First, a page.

Recall that ID theorist Michael Behe’s most recent book, Darwin Devolves, argued that evolution proceeds mainly by breaking or blunting genetic information if doing so confers an immediate selective advantage. Not that they
While natural selection — the process by which organisms better adapted to their environments are more likely to survive and pass on their genes — can be observed over shorter time intervals, there is still debate about whether fitness gains accumulate over long evolutionary time scales. In other words, one might expect that successive adaptive events (like the two-way interactions of Rock-Paper-Scissors) would translate into a cumulative increase in fitness, resulting in the very latest generation always being more fit than its all of its genealogical ancestors. However, this turns out to not be true in every case.
The evolutionary process, then, includes what are known as nontransitive interactions, sometimes producing organisms that are less fit than its ancestors. Experimental demonstrations of such nontransitivity, however, have been lacking.
Until now. A group of scientists at Lehigh University led by Gregory Lang, associate professor in the Department of Biological Sciences, has recently provided empirical evidence that evolution can be nontransitive. Lang and his team identify a nontransitive evolutionary sequence through a 1,000-generation yeast evolution experiment. In the experiment, an evolved clone outcompetes a recent ancestor but loses in direct competition with a distant ancestor.
The nontransitivity in this case arose as a result of multilevel selection that involved adaptive changes in both the yeast nuclear genome and the genome of an intracellular RNA virus. The results, which provide experimental evidence that the continuous action of selection can give rise to organisms that are less fit compared to a distant ancestor, are described in an article published in eLife Journal today called “Adaptive evolution of nontransitive fitness in yeast” (DOI: 10.7554/eLife.62238).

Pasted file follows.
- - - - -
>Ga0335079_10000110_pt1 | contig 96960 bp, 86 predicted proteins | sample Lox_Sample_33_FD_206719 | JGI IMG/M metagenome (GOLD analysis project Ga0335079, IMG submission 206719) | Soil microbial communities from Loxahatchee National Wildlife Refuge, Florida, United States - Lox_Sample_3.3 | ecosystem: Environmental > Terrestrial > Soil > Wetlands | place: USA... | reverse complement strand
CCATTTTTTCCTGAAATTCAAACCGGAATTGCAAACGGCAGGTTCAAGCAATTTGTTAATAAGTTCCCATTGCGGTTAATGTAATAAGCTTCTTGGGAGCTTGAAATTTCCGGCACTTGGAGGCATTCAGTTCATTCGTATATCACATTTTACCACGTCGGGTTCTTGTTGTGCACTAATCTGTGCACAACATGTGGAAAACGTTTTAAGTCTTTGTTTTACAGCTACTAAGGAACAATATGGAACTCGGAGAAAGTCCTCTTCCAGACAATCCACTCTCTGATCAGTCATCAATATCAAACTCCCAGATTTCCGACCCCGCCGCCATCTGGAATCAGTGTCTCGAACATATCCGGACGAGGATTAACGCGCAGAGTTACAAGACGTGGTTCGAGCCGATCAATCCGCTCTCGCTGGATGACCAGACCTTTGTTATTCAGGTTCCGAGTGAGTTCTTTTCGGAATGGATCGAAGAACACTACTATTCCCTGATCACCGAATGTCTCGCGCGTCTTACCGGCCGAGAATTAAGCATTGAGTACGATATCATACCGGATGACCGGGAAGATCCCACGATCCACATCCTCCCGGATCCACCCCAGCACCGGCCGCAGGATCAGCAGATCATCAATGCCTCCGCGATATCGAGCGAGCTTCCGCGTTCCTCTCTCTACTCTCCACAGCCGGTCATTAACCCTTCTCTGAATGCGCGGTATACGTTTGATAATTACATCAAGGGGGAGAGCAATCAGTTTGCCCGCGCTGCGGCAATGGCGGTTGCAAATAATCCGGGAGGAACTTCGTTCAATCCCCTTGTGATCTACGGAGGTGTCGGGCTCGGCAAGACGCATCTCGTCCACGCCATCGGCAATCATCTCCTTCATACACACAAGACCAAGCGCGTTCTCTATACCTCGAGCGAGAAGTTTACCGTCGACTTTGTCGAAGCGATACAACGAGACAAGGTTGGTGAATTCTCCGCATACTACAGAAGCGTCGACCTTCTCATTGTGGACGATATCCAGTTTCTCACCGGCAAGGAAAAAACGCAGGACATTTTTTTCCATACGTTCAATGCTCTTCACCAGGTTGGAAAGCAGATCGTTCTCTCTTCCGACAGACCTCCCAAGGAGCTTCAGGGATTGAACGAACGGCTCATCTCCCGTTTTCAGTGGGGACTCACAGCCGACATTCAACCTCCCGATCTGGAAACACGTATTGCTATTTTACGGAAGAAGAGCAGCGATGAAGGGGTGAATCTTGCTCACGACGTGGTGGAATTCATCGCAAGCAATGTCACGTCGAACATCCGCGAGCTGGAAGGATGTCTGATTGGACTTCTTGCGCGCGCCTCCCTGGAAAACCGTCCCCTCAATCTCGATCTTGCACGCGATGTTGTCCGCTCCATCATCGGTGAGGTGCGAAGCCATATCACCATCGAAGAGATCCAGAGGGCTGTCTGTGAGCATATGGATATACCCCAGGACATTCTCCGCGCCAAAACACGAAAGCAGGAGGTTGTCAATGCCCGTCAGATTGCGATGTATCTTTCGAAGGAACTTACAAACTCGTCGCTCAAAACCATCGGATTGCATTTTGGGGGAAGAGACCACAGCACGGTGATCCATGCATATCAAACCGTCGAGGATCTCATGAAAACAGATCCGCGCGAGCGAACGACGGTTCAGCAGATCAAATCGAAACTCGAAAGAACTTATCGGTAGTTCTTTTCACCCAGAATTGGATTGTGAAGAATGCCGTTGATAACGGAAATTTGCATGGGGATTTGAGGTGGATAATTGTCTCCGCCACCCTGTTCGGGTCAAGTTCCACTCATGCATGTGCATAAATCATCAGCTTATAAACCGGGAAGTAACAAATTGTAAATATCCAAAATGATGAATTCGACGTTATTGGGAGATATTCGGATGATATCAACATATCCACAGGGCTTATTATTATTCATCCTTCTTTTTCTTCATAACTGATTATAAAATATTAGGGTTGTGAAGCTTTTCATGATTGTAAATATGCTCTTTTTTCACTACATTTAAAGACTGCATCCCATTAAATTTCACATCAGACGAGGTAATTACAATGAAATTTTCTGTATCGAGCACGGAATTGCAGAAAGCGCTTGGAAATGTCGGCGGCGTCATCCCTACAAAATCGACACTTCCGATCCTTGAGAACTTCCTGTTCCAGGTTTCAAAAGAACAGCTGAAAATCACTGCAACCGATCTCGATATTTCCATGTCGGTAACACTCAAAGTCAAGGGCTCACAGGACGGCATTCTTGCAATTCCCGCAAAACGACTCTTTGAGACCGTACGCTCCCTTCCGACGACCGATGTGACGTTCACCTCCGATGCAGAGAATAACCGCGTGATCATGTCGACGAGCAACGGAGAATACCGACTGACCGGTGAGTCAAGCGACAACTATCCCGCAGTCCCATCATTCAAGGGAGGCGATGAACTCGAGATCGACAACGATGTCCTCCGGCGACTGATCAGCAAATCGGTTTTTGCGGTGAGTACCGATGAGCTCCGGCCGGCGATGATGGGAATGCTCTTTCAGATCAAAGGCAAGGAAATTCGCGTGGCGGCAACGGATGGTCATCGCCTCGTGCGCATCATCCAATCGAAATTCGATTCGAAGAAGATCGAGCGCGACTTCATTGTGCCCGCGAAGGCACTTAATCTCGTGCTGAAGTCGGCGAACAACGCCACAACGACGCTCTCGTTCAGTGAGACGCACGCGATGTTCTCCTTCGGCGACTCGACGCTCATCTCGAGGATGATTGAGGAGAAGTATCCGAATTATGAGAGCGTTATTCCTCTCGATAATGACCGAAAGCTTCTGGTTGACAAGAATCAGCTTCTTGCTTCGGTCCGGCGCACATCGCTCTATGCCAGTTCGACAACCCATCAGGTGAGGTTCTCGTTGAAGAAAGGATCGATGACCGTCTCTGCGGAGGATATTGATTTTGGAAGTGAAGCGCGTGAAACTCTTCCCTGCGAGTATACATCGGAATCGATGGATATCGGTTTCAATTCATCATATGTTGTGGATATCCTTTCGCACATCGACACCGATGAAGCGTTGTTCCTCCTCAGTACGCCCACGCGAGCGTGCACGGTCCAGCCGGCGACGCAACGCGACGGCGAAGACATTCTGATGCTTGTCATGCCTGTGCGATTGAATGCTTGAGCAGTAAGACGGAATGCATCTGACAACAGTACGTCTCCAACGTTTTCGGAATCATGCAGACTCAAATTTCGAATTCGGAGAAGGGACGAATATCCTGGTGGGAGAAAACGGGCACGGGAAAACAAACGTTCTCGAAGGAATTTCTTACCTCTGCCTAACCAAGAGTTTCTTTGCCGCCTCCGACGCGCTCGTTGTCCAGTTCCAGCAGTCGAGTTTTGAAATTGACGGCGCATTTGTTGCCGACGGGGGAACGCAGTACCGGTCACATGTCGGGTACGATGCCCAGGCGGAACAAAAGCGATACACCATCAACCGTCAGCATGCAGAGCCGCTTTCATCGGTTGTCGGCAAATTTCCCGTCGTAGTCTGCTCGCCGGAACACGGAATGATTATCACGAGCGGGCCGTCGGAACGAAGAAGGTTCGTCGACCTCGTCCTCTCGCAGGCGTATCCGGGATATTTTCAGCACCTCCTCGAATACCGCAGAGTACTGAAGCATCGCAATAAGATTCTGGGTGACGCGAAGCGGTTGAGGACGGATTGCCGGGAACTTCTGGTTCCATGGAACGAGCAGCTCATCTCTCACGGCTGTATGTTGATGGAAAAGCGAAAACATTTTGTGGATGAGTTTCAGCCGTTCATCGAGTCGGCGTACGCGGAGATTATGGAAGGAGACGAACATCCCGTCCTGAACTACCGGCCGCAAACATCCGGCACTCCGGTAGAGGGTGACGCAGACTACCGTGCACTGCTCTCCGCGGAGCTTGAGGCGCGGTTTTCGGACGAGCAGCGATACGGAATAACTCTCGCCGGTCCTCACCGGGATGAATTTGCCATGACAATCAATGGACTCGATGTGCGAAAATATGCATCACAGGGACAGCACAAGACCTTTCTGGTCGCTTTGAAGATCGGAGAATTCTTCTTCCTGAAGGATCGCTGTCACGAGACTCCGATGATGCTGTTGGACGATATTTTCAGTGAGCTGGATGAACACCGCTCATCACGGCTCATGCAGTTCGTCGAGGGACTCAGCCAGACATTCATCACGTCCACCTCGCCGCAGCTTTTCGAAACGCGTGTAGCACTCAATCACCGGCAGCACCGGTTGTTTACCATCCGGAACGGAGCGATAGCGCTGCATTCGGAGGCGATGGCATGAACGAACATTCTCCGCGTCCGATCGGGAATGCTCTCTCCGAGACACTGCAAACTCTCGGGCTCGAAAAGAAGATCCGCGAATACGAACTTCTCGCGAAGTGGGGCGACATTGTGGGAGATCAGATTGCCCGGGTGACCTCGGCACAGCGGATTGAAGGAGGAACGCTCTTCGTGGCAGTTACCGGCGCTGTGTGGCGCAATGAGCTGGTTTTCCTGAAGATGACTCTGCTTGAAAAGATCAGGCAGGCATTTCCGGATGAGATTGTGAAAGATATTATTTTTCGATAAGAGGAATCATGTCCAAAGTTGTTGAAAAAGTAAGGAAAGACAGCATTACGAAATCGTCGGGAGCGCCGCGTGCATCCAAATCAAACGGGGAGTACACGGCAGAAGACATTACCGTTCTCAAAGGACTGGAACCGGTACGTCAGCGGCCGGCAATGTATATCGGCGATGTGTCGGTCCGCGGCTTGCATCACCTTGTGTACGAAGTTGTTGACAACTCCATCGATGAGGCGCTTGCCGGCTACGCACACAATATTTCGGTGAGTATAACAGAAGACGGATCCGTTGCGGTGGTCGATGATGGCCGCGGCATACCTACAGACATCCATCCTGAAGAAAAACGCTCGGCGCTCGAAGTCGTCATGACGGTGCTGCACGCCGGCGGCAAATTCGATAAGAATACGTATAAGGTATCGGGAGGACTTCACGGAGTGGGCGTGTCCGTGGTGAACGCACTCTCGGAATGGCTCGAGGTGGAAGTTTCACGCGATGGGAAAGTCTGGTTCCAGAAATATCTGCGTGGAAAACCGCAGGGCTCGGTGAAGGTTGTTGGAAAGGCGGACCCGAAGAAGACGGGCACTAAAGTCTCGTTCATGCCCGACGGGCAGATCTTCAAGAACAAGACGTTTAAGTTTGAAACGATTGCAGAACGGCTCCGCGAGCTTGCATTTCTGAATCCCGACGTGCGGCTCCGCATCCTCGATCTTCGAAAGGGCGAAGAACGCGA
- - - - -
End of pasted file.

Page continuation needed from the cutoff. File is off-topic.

This study confronts two common misconceptions about evolution, according to Lang. The first, he says, is that evolution is a linear “march of progress” where each organism along a line of descent is more fit than all those that came before it…
“It resolves what evolutionary biologist Stephen Jay Gould referred to as ‘the paradox of the first tier,’ which is the failure to identify broad patterns of progress over long evolutionary time scales, despite clear evidence of selection acting over successive short time intervals,” says Lang. “In addition, it calls into doubt whether true fitness maxima exist and, more broadly, it implies that directionality and progress in evolution may be illusory.”Lori Friedman, Lehigh University, “Evolution’s game of rock-paper-scissors” at ScienceDaily
The paper is open access.
One might ask: If things go downhill that way and “directionality and progress in evolution may be illusory,” what is the source of intelligent designs? An intelligence in or beyond nature? We’ll take either as an answer, to start a discussion.
This same week we learned: At Nature Heredity Mike Behe vindicated but not cited At Nature Heredity: Discoveries during the subsequent two decades have continued to support the idea that loss of function contributes to adaptation (Murray 2020), with cases of adaptive or beneficial loss of function being discovered across diverse organisms, genes, traits, and environments.”